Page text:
The recent, massive blackouts in Texas have revealed serious technical and market failures that have cost Texans dearly in terms of human suffering and economic losses. Post-mortem analyses and finger-pointing can be expected to continue for many weeks and months as the factors that contributed to the failure become better understood. However, one thing that can be said even now is that the resilience and robustness of the grid needs to be improved, especially given the likely increased occurrence and magnitude of natural disasters because of climate change.

This is where government entities that operate large facilities in the United States, such as the Department of Defense, can potentially play a role.

Military installations are large electricity customers, drawing power from the grid as well as generating electricity on site. The DoD has already begun innovative and strategic activities to install renewable energy, microgrids, battery storage and other projects that help increase installation resilience. Such projects could serve as models for collaboration between private industry and state or local governments. In addition, U.S. military installations could potentially improve grid resilience by increasing energy storage capacity throughout the system.

Because of the technical challenges associated with integrating and managing distributed energy resources, such as variable generation (like rooftop solar), energy storage technologies are increasingly important for grid stability.

For instance, community energy storage is an emerging approach in which participants share the benefits of energy stored in water heaters, electric vehicles or home battery-storage systems.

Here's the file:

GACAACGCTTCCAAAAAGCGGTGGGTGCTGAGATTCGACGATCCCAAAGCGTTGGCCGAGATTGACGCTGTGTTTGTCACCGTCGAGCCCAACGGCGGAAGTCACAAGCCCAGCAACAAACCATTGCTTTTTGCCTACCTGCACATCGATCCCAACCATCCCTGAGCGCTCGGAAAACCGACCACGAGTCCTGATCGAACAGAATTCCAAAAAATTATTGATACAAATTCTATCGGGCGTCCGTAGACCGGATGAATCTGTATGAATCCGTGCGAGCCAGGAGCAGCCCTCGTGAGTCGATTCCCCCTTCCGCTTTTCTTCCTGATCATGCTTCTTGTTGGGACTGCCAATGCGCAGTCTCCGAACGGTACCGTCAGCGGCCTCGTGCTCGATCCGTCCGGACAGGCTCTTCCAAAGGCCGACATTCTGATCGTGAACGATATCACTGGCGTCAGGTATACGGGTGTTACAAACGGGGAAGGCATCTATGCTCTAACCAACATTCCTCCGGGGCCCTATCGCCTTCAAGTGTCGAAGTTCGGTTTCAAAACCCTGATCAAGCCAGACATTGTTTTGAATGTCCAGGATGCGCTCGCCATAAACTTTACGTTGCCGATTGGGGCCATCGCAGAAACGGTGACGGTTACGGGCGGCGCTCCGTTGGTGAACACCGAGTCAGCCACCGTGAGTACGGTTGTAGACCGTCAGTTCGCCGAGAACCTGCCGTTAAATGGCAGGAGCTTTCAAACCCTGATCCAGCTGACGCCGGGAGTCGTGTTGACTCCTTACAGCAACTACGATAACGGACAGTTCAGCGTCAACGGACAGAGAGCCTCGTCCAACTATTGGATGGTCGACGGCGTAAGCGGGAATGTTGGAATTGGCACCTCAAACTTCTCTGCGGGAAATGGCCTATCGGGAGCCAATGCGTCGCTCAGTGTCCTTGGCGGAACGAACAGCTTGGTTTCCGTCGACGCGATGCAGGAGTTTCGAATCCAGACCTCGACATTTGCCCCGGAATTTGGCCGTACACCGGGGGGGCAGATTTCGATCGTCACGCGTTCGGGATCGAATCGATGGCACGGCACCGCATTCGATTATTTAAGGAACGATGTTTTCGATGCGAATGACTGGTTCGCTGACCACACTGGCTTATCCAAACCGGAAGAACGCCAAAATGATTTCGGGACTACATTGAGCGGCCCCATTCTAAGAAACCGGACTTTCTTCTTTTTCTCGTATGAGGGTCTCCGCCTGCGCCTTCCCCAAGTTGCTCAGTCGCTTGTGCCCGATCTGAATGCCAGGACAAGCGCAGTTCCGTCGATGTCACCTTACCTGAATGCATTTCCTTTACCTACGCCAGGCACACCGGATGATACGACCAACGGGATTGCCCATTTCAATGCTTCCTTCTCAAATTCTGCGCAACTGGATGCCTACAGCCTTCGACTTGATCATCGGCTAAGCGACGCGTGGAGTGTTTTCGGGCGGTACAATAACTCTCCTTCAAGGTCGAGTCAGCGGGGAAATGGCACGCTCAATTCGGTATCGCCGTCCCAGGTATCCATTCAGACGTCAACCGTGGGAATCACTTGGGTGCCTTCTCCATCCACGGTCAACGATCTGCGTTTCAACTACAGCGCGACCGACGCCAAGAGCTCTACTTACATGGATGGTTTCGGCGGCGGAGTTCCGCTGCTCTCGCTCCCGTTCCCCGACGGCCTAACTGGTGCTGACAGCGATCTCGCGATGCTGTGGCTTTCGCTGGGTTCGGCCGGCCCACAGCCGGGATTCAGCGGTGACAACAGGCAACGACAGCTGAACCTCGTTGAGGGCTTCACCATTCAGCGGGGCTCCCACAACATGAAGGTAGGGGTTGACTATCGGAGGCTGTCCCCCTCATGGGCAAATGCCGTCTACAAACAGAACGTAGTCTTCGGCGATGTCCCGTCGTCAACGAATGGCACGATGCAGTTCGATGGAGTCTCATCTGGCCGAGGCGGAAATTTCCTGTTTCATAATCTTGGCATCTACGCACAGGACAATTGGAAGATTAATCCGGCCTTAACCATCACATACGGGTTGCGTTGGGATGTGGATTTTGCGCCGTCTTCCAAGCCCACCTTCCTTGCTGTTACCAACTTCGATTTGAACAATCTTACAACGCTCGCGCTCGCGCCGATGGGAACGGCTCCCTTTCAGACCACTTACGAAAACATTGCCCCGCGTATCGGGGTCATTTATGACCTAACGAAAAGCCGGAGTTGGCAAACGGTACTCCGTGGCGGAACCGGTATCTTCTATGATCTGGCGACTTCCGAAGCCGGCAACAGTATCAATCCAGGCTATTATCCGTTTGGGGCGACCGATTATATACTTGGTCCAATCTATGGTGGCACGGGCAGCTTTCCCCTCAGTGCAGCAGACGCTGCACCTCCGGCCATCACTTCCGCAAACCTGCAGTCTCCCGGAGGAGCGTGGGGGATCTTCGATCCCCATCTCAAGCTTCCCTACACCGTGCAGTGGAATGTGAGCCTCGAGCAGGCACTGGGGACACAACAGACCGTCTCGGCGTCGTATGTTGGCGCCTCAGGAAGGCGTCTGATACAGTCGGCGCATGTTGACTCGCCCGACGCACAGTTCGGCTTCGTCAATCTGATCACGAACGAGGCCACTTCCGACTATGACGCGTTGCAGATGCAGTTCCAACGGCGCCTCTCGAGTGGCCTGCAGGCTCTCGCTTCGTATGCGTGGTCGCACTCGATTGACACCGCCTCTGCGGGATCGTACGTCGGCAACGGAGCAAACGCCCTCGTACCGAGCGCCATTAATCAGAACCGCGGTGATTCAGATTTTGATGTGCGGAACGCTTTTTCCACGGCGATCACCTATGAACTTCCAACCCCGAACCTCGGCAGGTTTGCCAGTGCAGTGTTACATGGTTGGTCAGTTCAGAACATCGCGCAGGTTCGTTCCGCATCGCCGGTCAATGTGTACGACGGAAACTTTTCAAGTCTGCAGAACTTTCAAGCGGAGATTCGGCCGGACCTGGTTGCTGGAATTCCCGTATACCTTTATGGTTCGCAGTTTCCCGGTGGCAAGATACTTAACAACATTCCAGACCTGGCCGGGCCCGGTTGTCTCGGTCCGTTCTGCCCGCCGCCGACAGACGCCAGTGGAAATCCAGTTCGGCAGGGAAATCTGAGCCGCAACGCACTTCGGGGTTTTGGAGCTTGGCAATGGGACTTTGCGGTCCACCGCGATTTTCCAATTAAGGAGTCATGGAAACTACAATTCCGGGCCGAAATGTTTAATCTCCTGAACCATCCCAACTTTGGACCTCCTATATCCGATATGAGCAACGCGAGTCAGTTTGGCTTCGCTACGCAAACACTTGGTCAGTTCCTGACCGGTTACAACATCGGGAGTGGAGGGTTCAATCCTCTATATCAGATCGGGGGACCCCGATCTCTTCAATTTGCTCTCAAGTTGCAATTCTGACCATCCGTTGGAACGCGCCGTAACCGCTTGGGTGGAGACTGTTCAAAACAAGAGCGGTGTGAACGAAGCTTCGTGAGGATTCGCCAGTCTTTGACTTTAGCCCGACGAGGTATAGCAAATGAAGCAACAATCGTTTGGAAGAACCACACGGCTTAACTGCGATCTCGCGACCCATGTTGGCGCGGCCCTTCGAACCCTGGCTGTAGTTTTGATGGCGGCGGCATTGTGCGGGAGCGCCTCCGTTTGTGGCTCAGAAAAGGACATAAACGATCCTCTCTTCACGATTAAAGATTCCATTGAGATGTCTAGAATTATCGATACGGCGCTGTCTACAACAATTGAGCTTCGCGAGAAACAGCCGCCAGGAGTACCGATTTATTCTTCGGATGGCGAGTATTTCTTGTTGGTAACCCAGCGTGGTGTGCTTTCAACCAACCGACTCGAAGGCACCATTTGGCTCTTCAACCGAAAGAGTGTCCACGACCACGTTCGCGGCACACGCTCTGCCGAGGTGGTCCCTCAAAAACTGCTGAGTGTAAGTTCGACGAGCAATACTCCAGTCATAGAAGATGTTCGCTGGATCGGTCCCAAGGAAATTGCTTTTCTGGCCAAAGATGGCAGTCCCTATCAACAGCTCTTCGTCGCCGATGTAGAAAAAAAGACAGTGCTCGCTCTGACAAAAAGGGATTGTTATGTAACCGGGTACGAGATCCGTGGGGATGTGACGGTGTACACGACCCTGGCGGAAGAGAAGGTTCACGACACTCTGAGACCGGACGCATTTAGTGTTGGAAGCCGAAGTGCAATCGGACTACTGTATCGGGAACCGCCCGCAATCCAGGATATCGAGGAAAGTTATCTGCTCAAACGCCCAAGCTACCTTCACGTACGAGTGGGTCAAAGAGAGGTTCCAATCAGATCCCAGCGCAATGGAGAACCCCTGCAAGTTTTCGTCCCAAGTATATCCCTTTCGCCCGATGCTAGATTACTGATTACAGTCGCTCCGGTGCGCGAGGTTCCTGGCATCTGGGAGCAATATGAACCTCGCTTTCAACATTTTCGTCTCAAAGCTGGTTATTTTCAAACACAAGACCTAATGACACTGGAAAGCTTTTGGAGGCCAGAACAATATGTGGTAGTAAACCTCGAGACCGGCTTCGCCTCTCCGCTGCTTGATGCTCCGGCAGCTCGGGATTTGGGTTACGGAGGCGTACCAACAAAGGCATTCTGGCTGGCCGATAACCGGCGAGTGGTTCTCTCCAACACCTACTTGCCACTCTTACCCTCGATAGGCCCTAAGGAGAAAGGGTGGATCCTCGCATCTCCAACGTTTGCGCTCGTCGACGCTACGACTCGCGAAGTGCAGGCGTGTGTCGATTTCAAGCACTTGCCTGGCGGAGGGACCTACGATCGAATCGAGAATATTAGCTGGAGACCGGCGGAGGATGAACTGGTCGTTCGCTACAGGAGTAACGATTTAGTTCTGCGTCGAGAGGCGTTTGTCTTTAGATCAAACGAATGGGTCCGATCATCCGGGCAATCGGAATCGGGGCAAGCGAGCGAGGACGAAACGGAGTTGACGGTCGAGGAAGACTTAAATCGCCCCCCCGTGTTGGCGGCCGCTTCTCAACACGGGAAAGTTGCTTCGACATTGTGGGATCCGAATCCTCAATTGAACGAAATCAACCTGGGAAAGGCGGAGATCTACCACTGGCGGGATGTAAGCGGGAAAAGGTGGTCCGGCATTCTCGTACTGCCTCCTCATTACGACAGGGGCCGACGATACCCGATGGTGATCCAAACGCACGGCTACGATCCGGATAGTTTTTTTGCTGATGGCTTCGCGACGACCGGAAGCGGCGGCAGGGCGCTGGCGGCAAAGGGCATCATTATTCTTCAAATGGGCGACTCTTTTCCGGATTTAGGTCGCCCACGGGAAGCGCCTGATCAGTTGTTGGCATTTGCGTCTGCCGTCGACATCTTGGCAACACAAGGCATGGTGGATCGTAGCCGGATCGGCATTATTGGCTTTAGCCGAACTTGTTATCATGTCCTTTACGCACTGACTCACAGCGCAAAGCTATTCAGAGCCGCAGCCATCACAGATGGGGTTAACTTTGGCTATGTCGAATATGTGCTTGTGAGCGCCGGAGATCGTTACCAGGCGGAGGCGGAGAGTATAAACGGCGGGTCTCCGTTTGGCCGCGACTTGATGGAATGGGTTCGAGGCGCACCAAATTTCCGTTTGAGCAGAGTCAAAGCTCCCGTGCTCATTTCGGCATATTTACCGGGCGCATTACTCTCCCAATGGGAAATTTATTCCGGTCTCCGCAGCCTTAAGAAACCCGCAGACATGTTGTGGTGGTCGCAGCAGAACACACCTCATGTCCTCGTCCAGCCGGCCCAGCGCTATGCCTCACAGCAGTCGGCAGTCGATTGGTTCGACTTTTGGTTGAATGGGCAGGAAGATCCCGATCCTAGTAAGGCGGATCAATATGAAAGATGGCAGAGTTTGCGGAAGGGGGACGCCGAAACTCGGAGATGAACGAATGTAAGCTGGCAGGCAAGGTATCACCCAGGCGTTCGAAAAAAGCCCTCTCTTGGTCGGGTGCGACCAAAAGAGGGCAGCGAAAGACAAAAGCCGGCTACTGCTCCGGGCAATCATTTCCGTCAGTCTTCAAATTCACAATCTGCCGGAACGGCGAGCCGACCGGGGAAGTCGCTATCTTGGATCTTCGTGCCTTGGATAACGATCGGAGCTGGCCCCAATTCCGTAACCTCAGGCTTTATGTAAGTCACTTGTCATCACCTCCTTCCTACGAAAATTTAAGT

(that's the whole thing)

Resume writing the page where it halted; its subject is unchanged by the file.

Military installations, which often have such assets on a larger scale, could be used to provide significant amounts of energy storage to grid systems in exchange for cost savings and enhanced energy security, such as first rights to electricity during national security emergencies. Also, by helping increase the reliability and resilience of the electricity grid overall, installations could reduce the risk of local and regional power outages; this, in turn, could help increase installation readiness.

A strategic enterprise approach across U.S. military installations in partnership with electric utilities could potentially enhance grid stability and resilience, benefiting neighboring communities, installations and national security overall. There are already some examples of innovation in business approaches and partnerships to build upon.

For example, U.S. Army Garrison Hawaii partnered with the Hawaiian Electric Company to construct a 50-megawatt power plant on land at Schofield Barracks that runs on a mixture of biofuel and conventional diesel fuel. This partnership provides energy resilience as well as environmental and financial benefits for both the Army and community. Located 8 miles inland and 900 feet above sea level, the Schofield Generating Station is the only base-load power plant on the island resistant to coastal hazards and above the tsunami strike zone.

The plant also uses flexible generators that are capable of quickly starting up, shutting down or changing their output in response to sudden changes in solar and wind energy resources. This technology enables it to restart following grid incidents and provides the flexibility to accommodate changing loads and alternative sources.

In addition, in exchange for energy resiliency assurances, the installation does not charge for the use of its land, saving HECO and customers a total of about $4.3 million, compared to a facility that is located on non-Army land.

Through military and community partnerships like this, the DoD has a unique ability to improve the resilience of the grid and other energy infrastructure for military installations, utilities and surrounding communities, potentially helping to prevent some of the devastation that occurred in Texas from repeating in the future while at the same time benefiting communities and national security.

Beth Lachman is a senior operations research analyst at the think tank Rand, where Aimee Curtright is a senior physical scientist.

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